Back in Hawaii and delivering his radio and Internet address today, President Barack Obama seemed pleased with Congress’ twelfth-hour negotiations in avoiding the fiscal cliff. And now the president gets to look forward to his next battle, raising the government’s borrowing limit.
Although Congress managed to keep America from going over the proverbial cliff, unpopular decisions regarding spending that were put off pretty much guarantee that the House and Senate will dig in and resume their respective stances when it comes time to vote on raising the country’s $16.4 trillion debt ceiling.
In addition to raising the debt ceiling, Congress will also need to look at the more than $100 billion in automatic spending cuts for the military and domestic programs that were put off during the recent fiscal cliff compromise.
Congress has about two months to hash out the debt ceiling and spending cuts.
Yesterday we reported that House speaker John Boehner has already dug in, and vowed not to take any more closed door meetings and one-on-ones with the president.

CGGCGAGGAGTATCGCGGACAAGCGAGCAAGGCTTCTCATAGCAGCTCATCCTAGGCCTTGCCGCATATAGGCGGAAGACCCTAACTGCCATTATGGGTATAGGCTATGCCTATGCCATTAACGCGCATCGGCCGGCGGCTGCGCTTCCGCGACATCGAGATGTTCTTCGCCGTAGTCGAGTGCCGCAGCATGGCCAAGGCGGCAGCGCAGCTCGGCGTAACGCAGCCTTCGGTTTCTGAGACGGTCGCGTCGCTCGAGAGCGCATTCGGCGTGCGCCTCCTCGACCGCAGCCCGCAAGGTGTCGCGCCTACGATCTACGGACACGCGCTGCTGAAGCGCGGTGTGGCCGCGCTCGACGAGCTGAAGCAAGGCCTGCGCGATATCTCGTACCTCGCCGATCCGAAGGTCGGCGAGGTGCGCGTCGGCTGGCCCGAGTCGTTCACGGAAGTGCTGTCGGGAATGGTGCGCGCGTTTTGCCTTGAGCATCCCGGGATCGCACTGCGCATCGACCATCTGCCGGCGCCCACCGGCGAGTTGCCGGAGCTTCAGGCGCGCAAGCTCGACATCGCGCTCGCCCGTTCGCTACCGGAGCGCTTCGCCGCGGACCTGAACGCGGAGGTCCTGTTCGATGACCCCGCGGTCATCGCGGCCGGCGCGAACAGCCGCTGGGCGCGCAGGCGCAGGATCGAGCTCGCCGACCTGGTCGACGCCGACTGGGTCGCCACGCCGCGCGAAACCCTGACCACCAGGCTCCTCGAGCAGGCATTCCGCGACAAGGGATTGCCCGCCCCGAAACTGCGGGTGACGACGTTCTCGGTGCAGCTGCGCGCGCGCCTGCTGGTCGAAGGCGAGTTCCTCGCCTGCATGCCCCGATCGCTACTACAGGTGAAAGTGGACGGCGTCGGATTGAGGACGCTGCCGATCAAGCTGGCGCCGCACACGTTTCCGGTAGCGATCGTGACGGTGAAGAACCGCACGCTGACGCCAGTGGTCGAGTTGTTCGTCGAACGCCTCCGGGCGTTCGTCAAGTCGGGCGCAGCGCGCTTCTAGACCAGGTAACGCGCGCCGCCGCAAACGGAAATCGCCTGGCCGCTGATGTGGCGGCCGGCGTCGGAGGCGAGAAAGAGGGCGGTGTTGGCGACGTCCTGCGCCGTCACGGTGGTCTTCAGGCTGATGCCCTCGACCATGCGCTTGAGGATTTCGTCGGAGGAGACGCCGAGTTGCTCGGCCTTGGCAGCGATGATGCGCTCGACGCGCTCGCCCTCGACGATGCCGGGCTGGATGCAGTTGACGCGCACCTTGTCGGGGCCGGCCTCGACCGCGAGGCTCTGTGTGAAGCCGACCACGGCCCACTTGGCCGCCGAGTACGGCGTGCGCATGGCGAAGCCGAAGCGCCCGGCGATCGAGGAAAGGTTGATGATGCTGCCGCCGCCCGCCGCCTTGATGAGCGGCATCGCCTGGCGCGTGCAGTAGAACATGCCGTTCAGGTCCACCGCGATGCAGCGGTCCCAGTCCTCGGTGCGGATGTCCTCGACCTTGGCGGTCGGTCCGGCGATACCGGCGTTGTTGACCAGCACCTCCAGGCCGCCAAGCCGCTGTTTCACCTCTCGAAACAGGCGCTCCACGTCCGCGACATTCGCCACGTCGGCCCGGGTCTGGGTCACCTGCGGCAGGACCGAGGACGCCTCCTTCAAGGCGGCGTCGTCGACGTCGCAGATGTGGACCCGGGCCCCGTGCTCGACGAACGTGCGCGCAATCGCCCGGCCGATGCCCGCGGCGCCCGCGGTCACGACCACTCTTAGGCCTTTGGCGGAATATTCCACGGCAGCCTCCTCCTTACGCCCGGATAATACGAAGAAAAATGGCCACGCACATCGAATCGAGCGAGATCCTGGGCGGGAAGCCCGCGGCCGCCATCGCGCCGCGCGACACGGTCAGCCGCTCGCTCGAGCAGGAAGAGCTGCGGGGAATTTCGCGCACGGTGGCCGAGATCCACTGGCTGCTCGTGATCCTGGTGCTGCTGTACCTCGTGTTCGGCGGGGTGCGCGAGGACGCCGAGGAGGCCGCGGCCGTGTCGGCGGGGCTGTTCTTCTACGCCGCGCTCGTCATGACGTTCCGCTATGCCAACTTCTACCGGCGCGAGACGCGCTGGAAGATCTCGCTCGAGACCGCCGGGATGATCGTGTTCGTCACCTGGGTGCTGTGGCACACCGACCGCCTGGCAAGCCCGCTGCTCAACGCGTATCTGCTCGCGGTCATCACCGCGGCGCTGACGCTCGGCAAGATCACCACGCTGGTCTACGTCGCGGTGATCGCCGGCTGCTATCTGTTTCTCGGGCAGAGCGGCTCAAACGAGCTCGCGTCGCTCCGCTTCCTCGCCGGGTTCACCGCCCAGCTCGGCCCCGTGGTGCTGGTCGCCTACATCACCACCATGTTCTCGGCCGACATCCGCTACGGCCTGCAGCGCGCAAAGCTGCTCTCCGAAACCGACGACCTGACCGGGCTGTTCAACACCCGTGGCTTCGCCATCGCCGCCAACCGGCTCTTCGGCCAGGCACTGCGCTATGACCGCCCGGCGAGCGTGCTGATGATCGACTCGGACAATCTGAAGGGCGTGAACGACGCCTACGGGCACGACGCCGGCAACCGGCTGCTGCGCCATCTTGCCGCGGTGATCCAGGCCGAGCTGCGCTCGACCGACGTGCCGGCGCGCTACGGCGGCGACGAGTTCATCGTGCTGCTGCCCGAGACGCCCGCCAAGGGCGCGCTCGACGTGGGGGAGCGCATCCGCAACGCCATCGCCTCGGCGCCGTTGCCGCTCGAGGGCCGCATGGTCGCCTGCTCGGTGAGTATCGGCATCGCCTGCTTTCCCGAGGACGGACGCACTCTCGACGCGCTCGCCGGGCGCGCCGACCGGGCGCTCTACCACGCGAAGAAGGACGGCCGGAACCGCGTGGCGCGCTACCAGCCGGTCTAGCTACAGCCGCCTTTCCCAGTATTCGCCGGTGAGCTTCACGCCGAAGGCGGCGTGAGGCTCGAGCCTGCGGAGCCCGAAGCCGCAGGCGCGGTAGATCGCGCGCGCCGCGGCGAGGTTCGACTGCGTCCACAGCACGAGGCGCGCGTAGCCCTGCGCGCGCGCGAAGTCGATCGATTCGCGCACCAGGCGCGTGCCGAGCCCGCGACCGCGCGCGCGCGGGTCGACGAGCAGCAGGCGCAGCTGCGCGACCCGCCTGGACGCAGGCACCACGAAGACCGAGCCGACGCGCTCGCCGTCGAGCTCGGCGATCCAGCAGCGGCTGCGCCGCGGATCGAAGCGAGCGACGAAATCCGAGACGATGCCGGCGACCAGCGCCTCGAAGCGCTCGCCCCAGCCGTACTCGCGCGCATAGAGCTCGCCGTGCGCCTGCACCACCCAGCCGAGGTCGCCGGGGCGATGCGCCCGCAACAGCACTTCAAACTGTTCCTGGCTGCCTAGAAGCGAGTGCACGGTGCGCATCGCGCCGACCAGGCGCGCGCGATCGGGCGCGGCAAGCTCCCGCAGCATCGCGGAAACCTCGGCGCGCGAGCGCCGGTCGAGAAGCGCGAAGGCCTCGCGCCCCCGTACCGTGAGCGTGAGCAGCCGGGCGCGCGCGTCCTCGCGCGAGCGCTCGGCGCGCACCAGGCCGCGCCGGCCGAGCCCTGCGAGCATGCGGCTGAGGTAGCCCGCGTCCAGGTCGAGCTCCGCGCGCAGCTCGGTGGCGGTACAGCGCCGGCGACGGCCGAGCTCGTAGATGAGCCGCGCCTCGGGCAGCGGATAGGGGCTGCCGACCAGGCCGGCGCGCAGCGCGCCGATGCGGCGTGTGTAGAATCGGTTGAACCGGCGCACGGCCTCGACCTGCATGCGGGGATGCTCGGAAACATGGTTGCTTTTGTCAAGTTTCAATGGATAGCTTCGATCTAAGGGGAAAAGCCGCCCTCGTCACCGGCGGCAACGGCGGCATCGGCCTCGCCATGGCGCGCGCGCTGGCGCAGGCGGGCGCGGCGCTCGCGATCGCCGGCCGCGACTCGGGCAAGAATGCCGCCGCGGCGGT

And during his weekly address shared by the White House, the president also sounds like he’s digging in. He said that there will be no negotiations regarding raising the government’s debt limit when he stated “one thing I will not compromise over is whether or not Congress should pay the tab for a bill they've already racked up."
“If Congress refuses to give the United States the ability to pay its bills on time, the consequences for the entire global economy could be catastrophic. The last time Congress threatened this course of action, our entire economy suffered for it. Our families and our businesses cannot afford that dangerous game again.”
The president also said that he’s open to considering spending cuts, and tax increases, in an effort to reduce the deficit.
In their address, Republicans countered with statements by Rep. Dave Camp of Michigan and shared by The Los Angeles Times. Camp stated that "we must identify responsible ways to tackle Washington's wasteful spending."
Camp went on to say that:
"… when you have no more money in your account and your credit cards are maxed out, then the spending must stop."
The rhetoric, the politics, and the posturing regarding dealing with raising the debt ceiling and dealing with spending cuts are no longer looming; they’re here.
For more on the debt ceiling, see the video accompanying this article.
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